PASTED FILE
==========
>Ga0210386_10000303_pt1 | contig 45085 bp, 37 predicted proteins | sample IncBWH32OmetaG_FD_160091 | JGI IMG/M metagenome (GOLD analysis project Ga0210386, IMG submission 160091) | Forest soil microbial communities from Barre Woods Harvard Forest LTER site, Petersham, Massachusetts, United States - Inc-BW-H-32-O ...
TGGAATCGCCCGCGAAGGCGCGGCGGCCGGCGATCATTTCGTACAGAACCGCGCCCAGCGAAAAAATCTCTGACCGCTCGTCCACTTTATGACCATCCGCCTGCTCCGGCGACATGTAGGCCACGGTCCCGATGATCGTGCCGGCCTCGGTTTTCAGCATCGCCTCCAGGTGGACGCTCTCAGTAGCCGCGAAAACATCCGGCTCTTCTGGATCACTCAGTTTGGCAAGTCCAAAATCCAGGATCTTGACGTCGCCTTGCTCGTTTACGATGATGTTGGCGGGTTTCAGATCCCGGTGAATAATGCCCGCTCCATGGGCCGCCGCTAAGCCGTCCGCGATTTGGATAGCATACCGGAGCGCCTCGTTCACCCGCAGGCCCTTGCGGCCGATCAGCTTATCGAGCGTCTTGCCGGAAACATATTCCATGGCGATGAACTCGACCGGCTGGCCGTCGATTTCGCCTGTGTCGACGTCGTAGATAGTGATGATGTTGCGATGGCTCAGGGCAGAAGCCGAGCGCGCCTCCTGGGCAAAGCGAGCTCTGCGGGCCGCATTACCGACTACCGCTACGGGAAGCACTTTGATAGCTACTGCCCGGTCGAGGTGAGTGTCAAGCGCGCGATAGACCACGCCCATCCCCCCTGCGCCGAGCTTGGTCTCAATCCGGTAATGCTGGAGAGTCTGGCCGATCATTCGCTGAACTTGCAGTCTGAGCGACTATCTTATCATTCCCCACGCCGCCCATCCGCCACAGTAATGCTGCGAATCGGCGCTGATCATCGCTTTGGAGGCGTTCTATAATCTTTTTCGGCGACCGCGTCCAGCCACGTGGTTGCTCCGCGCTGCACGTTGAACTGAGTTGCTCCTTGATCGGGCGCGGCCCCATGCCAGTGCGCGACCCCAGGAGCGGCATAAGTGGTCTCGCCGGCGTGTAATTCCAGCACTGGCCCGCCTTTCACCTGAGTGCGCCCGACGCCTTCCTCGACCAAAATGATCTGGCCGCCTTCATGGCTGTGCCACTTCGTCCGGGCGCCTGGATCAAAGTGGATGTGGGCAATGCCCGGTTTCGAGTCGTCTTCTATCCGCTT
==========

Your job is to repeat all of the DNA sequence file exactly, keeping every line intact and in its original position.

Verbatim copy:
>Ga0210386_10000303_pt1 | contig 45085 bp, 37 predicted proteins | sample IncBWH32OmetaG_FD_160091 | JGI IMG/M metagenome (GOLD analysis project Ga0210386, IMG submission 160091) | Forest soil microbial communities from Barre Woods Harvard Forest LTER site, Petersham, Massachusetts, United States - Inc-BW-H-32-O ...
TGGAATCGCCCGCGAAGGCGCGGCGGCCGGCGATCATTTCGTACAGAACCGCGCCCAGCGAAAAAATCTCTGACCGCTCGTCCACTTTATGACCATCCGCCTGCTCCGGCGACATGTAGGCCACGGTCCCGATGATCGTGCCGGCCTCGGTTTTCAGCATCGCCTCCAGGTGGACGCTCTCAGTAGCCGCGAAAACATCCGGCTCTTCTGGATCACTCAGTTTGGCAAGTCCAAAATCCAGGATCTTGACGTCGCCTTGCTCGTTTACGATGATGTTGGCGGGTTTCAGATCCCGGTGAATAATGCCCGCTCCATGGGCCGCCGCTAAGCCGTCCGCGATTTGGATAGCATACCGGAGCGCCTCGTTCACCCGCAGGCCCTTGCGGCCGATCAGCTTATCGAGCGTCTTGCCGGAAACATATTCCATGGCGATGAACTCGACCGGCTGGCCGTCGATTTCGCCTGTGTCGACGTCGTAGATAGTGATGATGTTGCGATGGCTCAGGGCAGAAGCCGAGCGCGCCTCCTGGGCAAAGCGAGCTCTGCGGGCCGCATTACCGACTACCGCTACGGGAAGCACTTTGATAGCTACTGCCCGGTCGAGGTGAGTGTCAAGCGCGCGATAGACCACGCCCATCCCCCCTGCGCCGAGCTTGGTCTCAATCCGGTAATGCTGGAGAGTCTGGCCGATCATTCGCTGAACTTGCAGTCTGAGCGACTATCTTATCATTCCCCACGCCGCCCATCCGCCACAGTAATGCTGCGAATCGGCGCTGATCATCGCTTTGGAGGCGTTCTATAATCTTTTTCGGCGACCGCGTCCAGCCACGTGGTTGCTCCGCGCTGCACGTTGAACTGAGTTGCTCCTTGATCGGGCGCGGCCCCATGCCAGTGCGCGACCCCAGGAGCGGCATAAGTGGTCTCGCCGGCGTGTAATTCCAGCACTGGCCCGCCTTTCACCTGAGTGCGCCCGACGCCTTCCTCGACCAAAATGATCTGGCCGCCTTCATGGCTGTGCCACTTCGTCCGGGCGCCTGGATCAAAGTGGATGTGGGCAATGCCCGGTTTCGAGTCGTCTTCTATCCGCTT